Willetton residents on mission to save parkland from development

Resident trying to save Willetton’s Hilltop Park from development Rosita Valladares and Trevor Dreyer (front), Cr Lindsay Holland (right) with Russell Marks and Cr David Brown (rear) with Phoebe Dreyer and other locals residents.
Resident trying to save Willetton’s Hilltop Park from development Rosita Valladares and Trevor Dreyer (front), Cr Lindsay Holland (right) with Russell Marks and Cr David Brown (rear) with Phoebe Dreyer and other locals residents.

WILLETTON residents are on a mission to save precious parkland used by decades of young children growing up near Hilltop Park.

In April, City of Canning council voted to support development of a large portion of the park into three housing lots subject to community consultation.

Councillors were split on the issue and Mayor Paul Ng used his casting vote to carry the motion.

Since then residents have rallied to save the park and have petitioned council to reverse its decision.

Spokesperson for the residents Rosita Valladares has lived adjacent to the park for 40 years and remembers when the first set of children’s play equipment was installed at the site.

“On behalf of residents we are aghast about the proposal because we all bought our blocks because of this beautiful spot,” she said.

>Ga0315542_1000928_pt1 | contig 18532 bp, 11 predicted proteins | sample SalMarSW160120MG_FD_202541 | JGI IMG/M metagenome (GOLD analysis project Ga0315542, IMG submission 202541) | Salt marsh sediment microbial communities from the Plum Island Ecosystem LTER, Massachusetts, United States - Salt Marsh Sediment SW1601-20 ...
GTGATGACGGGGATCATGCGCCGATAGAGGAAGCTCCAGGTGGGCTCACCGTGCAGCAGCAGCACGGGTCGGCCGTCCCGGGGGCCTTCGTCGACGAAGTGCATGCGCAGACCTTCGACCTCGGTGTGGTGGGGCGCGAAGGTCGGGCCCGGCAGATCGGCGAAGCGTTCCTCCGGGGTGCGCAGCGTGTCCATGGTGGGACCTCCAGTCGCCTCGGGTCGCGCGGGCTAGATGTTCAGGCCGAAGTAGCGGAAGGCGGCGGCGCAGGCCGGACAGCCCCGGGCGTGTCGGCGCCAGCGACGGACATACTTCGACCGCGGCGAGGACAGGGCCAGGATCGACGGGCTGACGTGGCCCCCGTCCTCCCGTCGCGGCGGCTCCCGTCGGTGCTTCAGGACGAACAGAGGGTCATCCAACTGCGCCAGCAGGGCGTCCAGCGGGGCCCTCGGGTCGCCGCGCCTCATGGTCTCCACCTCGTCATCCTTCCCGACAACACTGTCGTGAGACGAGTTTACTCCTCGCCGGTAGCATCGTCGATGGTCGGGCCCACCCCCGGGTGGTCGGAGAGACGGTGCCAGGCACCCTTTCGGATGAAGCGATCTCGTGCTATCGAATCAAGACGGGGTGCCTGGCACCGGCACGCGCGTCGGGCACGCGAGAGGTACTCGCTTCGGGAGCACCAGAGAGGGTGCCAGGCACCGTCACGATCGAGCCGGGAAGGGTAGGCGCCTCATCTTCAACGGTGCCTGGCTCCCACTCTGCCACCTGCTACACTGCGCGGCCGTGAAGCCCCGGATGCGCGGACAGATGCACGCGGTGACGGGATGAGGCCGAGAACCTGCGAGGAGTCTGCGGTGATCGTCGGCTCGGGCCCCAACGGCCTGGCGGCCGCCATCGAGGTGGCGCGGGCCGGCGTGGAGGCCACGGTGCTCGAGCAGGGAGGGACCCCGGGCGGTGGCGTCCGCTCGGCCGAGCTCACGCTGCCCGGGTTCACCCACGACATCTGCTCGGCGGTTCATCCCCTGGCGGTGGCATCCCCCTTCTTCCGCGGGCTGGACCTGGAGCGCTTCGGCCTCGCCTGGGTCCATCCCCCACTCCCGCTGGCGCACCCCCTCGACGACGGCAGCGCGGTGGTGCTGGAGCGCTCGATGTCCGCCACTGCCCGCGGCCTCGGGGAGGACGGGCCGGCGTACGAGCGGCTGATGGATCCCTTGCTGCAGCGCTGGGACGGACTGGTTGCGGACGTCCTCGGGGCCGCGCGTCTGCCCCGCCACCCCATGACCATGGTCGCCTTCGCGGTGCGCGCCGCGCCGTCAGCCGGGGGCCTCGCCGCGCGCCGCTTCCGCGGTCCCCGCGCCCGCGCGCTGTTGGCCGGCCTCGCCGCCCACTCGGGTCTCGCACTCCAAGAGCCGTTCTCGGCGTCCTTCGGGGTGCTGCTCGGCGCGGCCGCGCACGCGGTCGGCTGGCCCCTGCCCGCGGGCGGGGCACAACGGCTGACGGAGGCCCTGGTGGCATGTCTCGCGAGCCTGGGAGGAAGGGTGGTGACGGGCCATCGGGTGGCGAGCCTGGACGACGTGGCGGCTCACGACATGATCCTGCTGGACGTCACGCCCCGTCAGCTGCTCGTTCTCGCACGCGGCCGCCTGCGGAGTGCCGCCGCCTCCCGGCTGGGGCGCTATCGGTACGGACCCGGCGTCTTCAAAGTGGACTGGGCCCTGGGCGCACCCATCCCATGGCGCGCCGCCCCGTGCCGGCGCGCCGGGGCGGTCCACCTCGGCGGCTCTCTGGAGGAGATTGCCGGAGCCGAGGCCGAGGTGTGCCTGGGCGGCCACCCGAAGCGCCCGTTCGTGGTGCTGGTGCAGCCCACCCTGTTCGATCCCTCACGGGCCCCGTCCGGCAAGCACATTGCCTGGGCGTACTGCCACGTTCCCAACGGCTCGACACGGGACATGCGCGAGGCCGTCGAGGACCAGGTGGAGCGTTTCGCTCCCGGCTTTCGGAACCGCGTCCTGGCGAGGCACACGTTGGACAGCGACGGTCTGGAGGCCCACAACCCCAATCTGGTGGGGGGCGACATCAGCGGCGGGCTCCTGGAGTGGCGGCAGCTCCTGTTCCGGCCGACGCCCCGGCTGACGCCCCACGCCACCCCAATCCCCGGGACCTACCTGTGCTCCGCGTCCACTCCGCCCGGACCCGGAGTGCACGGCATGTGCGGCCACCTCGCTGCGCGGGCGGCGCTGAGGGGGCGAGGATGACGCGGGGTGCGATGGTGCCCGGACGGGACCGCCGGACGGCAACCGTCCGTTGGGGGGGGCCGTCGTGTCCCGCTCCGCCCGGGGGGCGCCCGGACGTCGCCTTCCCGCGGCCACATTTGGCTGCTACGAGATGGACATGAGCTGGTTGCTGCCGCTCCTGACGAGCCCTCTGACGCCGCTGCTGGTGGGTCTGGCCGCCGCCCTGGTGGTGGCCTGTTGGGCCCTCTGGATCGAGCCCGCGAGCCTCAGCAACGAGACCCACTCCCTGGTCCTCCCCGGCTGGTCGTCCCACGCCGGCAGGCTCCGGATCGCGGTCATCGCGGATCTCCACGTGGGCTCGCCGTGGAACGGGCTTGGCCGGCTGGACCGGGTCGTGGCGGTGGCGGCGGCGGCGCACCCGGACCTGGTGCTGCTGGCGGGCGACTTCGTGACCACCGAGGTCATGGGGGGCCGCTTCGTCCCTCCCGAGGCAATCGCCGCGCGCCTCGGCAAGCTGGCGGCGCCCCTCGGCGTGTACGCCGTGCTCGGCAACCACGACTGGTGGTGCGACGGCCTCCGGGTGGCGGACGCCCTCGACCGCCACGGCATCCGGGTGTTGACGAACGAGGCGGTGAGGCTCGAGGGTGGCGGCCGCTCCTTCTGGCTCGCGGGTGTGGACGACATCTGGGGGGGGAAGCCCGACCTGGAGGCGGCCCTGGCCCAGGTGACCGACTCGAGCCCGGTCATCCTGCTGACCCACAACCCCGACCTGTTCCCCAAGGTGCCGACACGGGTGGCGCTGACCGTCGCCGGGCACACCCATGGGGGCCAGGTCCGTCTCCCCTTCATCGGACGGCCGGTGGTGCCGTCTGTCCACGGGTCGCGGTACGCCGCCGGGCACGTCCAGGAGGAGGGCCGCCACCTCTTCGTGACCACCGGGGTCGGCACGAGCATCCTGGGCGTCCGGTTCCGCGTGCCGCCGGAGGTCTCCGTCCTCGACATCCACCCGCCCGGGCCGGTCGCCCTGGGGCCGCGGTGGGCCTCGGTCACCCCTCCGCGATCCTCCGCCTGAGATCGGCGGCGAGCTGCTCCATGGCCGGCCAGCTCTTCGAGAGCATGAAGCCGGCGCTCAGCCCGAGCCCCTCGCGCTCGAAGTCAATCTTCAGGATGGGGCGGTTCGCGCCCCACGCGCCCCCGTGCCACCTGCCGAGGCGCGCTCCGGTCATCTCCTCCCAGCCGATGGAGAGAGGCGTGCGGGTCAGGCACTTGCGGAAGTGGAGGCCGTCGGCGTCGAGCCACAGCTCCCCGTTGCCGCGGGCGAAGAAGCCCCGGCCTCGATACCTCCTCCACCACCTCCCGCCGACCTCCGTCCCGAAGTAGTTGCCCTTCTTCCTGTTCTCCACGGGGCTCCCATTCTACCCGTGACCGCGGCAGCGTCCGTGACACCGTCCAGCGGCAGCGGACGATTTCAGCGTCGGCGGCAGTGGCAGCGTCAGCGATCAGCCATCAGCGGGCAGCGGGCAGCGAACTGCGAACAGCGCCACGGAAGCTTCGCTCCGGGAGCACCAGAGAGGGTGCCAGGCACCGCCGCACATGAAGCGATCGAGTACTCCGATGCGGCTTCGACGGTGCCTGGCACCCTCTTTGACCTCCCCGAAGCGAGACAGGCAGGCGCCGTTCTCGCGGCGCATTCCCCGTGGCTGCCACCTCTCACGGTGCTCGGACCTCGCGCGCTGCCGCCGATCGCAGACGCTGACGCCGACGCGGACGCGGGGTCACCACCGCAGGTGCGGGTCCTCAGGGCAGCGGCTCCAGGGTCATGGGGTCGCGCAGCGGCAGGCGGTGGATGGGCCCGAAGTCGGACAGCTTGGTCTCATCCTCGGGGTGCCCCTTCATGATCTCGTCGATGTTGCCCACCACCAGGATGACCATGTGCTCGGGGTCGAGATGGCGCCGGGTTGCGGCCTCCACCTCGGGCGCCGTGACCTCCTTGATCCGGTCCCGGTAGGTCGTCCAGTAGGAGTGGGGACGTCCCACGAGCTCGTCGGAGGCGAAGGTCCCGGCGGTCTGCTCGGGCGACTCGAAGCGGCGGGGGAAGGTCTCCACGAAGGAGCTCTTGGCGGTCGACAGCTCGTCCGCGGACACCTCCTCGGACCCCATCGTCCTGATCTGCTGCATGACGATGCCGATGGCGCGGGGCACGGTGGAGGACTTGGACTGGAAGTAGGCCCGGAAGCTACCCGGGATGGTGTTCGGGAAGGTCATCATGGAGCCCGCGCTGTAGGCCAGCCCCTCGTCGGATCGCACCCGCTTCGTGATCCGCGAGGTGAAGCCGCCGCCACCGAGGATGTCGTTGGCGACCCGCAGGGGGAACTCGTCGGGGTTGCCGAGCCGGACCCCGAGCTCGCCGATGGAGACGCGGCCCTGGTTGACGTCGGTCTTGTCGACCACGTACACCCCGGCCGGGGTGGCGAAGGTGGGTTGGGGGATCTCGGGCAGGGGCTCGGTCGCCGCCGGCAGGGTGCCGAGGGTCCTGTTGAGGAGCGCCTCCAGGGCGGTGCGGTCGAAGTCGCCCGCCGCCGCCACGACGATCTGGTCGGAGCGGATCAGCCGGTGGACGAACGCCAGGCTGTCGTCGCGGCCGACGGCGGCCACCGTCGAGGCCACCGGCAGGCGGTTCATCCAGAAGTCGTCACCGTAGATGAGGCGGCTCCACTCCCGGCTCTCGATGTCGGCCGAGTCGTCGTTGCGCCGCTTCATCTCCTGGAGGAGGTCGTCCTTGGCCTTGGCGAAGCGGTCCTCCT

“The back of the park is bush; it is lovely and so rare in developed areas. The kids go in and explore. I hear kids laughter from my home.”

Miss Valladares said the park was also used by red-tailed black cockatoos and other native birds.

She said 33 people signed a petition against the park development proposal.

“We petitioned residents on Delwood Place and Hilltop Rise and 90 per cent don’t want the proposal to go ahead,” Miss Valladares said.

Earlier this month, 25 local residents met with Deputy Mayor Lindsay Holland and councillor David Brown, who voted against the City recommendation.

Cr Brown said if the proposal went ahead the playground would remain but a 5m-wide driveway would be built next to where children accessed the park.

“It will effect the native vegetation and any animals and bird that frequent the area as well as all the people who enjoy using the park,” he said.

Cr Holland said the park should be upgraded and left for locals to enjoy.

“I am dead against selling public open space especially to fund maintenance that should be provided for in the normal budgetary process of the council,” he said.

“The urban heat effect in Canning is one of the worst in the state and we are trying to rectify that. The whole council was unanimous with the tree canopy policy and now they are trying to get rid of this.

“It is a well-used and well-loved park and once you get rid of it can’t come back. We are gong to fight to keep it.”

MORE: Mirrabooka dog killer pleads guilty, avoids jail time